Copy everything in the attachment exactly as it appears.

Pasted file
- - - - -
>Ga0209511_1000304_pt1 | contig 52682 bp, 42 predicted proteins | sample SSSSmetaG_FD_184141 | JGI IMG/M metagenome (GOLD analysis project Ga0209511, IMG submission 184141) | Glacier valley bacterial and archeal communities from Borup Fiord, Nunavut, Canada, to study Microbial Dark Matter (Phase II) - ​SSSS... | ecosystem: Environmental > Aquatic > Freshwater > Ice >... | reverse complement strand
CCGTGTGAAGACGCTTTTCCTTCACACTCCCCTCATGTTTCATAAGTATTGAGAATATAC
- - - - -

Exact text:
>Ga0209511_1000304_pt1 | contig 52682 bp, 42 predicted proteins | sample SSSSmetaG_FD_184141 | JGI IMG/M metagenome (GOLD analysis project Ga0209511, IMG submission 184141) | Glacier valley bacterial and archeal communities from Borup Fiord, Nunavut, Canada, to study Microbial Dark Matter (Phase II) - ​SSSS... | ecosystem: Environmental > Aquatic > Freshwater > Ice >... | reverse complement strand
CCGTGTGAAGACGCTTTTCCTTCACACTCCCCTCATGTTTCATAAGTATTGAGAATATAC